posted by Seekerofsplendor at 10:23 AM on June 6, 2013 [2 favorites]


My god, this thread is full of bar room bores pontificating about how the Beatles are crap.

Full of bar room bores? Or just charlie don't surf?
posted by grouse at 10:39 AM on June 6, 2013 [2 favorites]


It always makes me sad when I see people claiming the Beatles were not good at playing their instruments because it tells me there are still people in this world who claim to like music but have never listened to Abbey Road all the way through. Oh well.
posted by The World Famous at 10:40 AM on June 6, 2013 [6 favorites]


Geoff Emerick's memoir of recording the Beatles says [George Harrison] did flub his solos constantly in the studio. Paul, being some sort of musical genius android, never ever played a bum note and was always lurking ready to take over on lead guitar.

Not quite true. Paul was always ready to play lead on his own songs. And, of course, Paul played the leads on George's own "Taxman".

But, in Paul's own words, half* of the reason he ended up on bass in the first place was his tendency to 'choke' on solos when playing live. Early on, of course, there was no studio playing -- just live in a club full of drunk Germans (or Scousers).

So who shall play lead, captain: the firey multi-instrumentalist who can outplay all the other bassists but might choke on lead any given night, or the solid, tasty player who can imitate all your influences and quietly innovates from there?

By the time they'd got their big break, their live playing roles were well set. They were an 'act'. Later, in the studio, all three Beatle guitarists played lead on various tracks, though George got the most.

It's been said many times, but if you listen to the solos on "The End" off Abbey Road, you can match the players to their earlier efforts. After Ringo's big bash it's Paul, George, John . . . Very distinctive. Listen to "The End", then "Taxman".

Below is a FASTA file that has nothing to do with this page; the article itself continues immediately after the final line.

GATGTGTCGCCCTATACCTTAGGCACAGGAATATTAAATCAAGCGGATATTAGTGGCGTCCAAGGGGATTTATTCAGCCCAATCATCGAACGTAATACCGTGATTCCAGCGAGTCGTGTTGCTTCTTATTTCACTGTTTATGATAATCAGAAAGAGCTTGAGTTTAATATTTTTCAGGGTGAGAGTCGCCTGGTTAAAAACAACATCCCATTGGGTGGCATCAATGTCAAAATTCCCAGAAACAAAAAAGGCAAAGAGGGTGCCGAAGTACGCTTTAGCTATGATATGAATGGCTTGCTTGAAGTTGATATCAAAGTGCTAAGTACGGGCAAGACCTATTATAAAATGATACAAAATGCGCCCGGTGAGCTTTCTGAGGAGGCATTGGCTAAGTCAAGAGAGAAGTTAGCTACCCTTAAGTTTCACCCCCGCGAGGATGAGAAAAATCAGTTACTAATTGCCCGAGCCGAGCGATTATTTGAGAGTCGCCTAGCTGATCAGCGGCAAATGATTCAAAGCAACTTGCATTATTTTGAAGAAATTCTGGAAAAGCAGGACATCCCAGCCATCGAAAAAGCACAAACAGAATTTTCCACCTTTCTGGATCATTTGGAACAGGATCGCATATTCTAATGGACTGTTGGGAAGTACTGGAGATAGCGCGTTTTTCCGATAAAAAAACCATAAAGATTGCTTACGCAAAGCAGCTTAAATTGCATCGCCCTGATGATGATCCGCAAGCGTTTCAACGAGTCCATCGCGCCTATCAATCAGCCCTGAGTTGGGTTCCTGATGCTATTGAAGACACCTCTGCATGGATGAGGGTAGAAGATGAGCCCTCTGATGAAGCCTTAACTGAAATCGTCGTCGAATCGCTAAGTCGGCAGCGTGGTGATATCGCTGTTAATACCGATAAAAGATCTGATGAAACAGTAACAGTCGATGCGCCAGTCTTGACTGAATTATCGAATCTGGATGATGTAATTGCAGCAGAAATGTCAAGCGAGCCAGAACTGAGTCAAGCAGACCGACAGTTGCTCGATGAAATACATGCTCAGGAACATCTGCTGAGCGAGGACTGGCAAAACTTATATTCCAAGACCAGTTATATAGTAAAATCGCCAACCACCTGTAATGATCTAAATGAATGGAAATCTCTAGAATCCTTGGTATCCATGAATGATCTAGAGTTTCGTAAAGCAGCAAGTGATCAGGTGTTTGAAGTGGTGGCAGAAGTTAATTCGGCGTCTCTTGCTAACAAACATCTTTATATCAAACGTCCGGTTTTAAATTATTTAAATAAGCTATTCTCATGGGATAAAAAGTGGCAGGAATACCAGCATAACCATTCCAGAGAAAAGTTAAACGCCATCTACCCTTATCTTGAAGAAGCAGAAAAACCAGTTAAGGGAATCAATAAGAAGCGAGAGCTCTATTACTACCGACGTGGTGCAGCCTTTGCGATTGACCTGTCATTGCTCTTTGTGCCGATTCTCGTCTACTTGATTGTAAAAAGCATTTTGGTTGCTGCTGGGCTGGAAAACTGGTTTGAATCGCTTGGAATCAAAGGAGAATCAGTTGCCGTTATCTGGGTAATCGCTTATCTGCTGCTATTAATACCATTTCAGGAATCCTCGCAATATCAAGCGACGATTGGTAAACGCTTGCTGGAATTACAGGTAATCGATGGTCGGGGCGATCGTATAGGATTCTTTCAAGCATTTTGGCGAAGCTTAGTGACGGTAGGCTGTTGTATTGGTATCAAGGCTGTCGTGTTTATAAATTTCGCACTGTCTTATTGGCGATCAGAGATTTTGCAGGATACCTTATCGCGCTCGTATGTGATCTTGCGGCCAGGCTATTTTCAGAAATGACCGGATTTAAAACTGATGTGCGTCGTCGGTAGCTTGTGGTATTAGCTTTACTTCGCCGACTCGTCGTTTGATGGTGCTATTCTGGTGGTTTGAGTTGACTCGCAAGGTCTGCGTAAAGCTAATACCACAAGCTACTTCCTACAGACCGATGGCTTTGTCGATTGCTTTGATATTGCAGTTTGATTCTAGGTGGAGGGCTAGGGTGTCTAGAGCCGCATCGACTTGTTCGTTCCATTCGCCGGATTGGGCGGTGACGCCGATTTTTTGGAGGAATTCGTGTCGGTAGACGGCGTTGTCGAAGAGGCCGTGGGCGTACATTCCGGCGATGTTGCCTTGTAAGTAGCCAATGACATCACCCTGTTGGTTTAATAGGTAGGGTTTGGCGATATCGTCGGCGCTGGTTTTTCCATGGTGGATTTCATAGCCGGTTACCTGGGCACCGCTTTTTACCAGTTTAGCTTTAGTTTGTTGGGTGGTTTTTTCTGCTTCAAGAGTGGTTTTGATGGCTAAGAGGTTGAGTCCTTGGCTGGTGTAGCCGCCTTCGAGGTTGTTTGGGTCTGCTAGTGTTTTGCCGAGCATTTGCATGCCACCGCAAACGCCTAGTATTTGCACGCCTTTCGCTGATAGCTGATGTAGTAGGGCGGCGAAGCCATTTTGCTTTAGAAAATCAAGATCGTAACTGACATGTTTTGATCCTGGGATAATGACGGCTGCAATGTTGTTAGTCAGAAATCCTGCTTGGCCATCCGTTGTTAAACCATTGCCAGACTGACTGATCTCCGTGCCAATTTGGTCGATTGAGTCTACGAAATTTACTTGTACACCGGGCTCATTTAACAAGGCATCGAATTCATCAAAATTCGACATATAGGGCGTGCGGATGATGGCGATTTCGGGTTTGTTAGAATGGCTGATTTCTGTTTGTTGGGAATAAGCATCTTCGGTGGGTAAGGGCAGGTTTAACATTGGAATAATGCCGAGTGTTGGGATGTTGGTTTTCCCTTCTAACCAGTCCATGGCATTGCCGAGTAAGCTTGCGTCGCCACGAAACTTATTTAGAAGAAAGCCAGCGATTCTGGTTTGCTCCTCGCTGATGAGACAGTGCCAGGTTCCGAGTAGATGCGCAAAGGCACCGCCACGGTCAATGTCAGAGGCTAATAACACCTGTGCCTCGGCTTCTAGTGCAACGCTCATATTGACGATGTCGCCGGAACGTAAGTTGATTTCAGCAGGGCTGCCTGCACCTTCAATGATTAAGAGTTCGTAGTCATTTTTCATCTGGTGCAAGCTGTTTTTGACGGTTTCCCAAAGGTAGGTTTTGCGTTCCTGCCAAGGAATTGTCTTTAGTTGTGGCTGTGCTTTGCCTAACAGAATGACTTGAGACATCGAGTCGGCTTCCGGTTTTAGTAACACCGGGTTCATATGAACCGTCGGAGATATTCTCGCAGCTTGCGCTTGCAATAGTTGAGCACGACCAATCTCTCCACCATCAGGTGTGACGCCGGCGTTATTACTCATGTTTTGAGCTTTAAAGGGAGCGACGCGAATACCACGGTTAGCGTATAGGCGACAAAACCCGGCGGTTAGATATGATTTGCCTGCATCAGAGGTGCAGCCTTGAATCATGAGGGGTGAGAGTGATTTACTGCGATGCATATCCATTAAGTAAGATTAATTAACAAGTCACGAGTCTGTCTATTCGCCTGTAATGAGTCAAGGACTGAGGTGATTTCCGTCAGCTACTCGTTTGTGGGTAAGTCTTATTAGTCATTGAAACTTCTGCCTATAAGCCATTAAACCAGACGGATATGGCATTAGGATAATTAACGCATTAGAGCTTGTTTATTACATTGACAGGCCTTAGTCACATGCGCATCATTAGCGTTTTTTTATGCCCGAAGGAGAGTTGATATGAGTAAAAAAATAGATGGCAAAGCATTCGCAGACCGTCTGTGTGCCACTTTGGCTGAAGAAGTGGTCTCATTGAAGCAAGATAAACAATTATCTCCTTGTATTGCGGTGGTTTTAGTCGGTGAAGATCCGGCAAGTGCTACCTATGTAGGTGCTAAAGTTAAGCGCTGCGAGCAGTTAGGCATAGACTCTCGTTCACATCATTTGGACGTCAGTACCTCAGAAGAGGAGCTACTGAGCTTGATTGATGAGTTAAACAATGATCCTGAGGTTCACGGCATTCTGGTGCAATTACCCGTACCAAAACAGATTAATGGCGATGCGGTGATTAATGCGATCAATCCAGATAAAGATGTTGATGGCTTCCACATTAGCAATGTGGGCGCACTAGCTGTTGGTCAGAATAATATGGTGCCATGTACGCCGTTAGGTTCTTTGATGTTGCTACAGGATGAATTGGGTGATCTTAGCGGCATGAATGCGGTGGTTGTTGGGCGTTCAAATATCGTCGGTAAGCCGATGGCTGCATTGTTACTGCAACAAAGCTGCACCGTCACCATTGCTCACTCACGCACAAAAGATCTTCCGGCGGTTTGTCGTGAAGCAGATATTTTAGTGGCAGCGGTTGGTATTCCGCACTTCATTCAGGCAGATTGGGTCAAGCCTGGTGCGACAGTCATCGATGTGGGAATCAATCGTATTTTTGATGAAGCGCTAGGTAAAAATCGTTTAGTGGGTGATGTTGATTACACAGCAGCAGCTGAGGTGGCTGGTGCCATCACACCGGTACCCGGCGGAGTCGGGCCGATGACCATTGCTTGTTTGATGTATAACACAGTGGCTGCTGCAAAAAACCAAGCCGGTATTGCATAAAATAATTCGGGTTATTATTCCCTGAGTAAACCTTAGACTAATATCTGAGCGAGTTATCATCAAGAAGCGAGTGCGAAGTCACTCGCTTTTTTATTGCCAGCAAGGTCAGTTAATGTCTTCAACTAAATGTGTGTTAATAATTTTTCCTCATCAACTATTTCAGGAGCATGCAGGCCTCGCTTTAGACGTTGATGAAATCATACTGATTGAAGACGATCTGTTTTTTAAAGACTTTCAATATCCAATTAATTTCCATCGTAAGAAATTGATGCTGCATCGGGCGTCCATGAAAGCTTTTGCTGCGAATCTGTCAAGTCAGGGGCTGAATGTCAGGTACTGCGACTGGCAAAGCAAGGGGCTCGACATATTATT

And you knew that was John on lead on "Get Back", right?

---------------------------
*he other half being that there was no one else to do the job. Group dynamics. . . .
posted by Herodios at 10:52 AM on June 6, 2013 [1 favorite]


I never listened much to The Beatles (obviously, it doesn't mean that I didn't know most of their songs) but recently, as I'm more and more into playing songs with my guitar, I've bought the complete Beatles chord songbook. It's amazing what you can do with a fistful of chords. Then I bought Ian McDonald's book, Revolution in the Head. Definitely one of the best books about a band I've read, combining a little biography (whenever it's useful to the understanding of a song) with lots of writing and recording history, and also a little musical theory when it's relevant. Pretty interesting to discover how much their songs were the result of a more or less careful blend, the role of george Martin, the way Paul and John worked together. The book is also great in presenting the output of each member in a descriptive way that avoids devotion or pointless criticism, but addresses the (musical as well as personal) qualities and weaknesses of each member.
posted by nicolin at 11:00 AM on June 6, 2013 [2 favorites]


Something that occurred to me is that you rarely see any mention, in discussions of the Beatles' musicianship, of the fact that in the early days Paul and John both exclusively appeared playing instruments that were in fact small-scale mini versions of guitars. This was a conscious choice by both of them.

They are sometimes called 3/4 scale or short scale, although the Hofner violin bass and the Rickenbacker 325 are really 5/6 scale. But the size reduction makes the 325 feel like a little toy in your hands, and it weighs around 5 pounds (I realised a lifetime's ambition and bought one last year). It's hollow, despite having no f-holes, as is the Hofner bass.

This definitely affected the way John plays loads of barre chord shapes with his little finger low down the neck (Hold Me Tight), and Paul's very busy playing (You Can't Do That). You see how they throw the instruments around in concert (compared to the enormous wardrobe-size proportions of the Fender Precision bass) and it's a part of how they played and looked.
posted by colie at 11:06 AM on June 6, 2013 [3 favorites]